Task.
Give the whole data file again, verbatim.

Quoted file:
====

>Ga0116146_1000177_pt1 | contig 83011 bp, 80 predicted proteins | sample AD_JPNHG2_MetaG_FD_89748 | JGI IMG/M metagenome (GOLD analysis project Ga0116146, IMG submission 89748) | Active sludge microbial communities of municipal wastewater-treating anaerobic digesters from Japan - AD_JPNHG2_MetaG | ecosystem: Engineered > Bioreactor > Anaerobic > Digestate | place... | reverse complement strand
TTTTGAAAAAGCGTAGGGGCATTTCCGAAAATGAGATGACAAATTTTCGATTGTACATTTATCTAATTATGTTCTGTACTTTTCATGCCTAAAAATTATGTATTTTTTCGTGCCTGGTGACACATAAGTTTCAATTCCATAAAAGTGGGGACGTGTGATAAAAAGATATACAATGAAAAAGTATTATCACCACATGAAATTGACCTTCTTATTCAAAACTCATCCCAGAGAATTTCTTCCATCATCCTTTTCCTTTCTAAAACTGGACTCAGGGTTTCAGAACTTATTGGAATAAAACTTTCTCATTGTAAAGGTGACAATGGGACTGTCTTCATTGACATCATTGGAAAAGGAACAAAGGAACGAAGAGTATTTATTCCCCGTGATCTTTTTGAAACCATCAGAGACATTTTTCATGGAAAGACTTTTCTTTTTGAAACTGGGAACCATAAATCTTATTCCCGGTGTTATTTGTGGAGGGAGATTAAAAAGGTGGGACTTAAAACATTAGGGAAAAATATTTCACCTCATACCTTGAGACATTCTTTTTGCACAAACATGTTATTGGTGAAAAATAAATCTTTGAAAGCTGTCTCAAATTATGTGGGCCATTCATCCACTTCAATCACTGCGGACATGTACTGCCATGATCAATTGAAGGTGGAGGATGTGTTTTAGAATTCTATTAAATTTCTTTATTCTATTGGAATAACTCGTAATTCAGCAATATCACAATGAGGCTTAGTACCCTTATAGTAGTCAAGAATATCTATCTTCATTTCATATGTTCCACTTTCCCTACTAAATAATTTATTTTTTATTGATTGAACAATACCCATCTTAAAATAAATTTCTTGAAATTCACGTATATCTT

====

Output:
>Ga0116146_1000177_pt1 | contig 83011 bp, 80 predicted proteins | sample AD_JPNHG2_MetaG_FD_89748 | JGI IMG/M metagenome (GOLD analysis project Ga0116146, IMG submission 89748) | Active sludge microbial communities of municipal wastewater-treating anaerobic digesters from Japan - AD_JPNHG2_MetaG | ecosystem: Engineered > Bioreactor > Anaerobic > Digestate | place... | reverse complement strand
TTTTGAAAAAGCGTAGGGGCATTTCCGAAAATGAGATGACAAATTTTCGATTGTACATTTATCTAATTATGTTCTGTACTTTTCATGCCTAAAAATTATGTATTTTTTCGTGCCTGGTGACACATAAGTTTCAATTCCATAAAAGTGGGGACGTGTGATAAAAAGATATACAATGAAAAAGTATTATCACCACATGAAATTGACCTTCTTATTCAAAACTCATCCCAGAGAATTTCTTCCATCATCCTTTTCCTTTCTAAAACTGGACTCAGGGTTTCAGAACTTATTGGAATAAAACTTTCTCATTGTAAAGGTGACAATGGGACTGTCTTCATTGACATCATTGGAAAAGGAACAAAGGAACGAAGAGTATTTATTCCCCGTGATCTTTTTGAAACCATCAGAGACATTTTTCATGGAAAGACTTTTCTTTTTGAAACTGGGAACCATAAATCTTATTCCCGGTGTTATTTGTGGAGGGAGATTAAAAAGGTGGGACTTAAAACATTAGGGAAAAATATTTCACCTCATACCTTGAGACATTCTTTTTGCACAAACATGTTATTGGTGAAAAATAAATCTTTGAAAGCTGTCTCAAATTATGTGGGCCATTCATCCACTTCAATCACTGCGGACATGTACTGCCATGATCAATTGAAGGTGGAGGATGTGTTTTAGAATTCTATTAAATTTCTTTATTCTATTGGAATAACTCGTAATTCAGCAATATCACAATGAGGCTTAGTACCCTTATAGTAGTCAAGAATATCTATCTTCATTTCATATGTTCCACTTTCCCTACTAAATAATTTATTTTTTATTGATTGAACAATACCCATCTTAAAATAAATTTCTTGAAATTCACGTATATCTT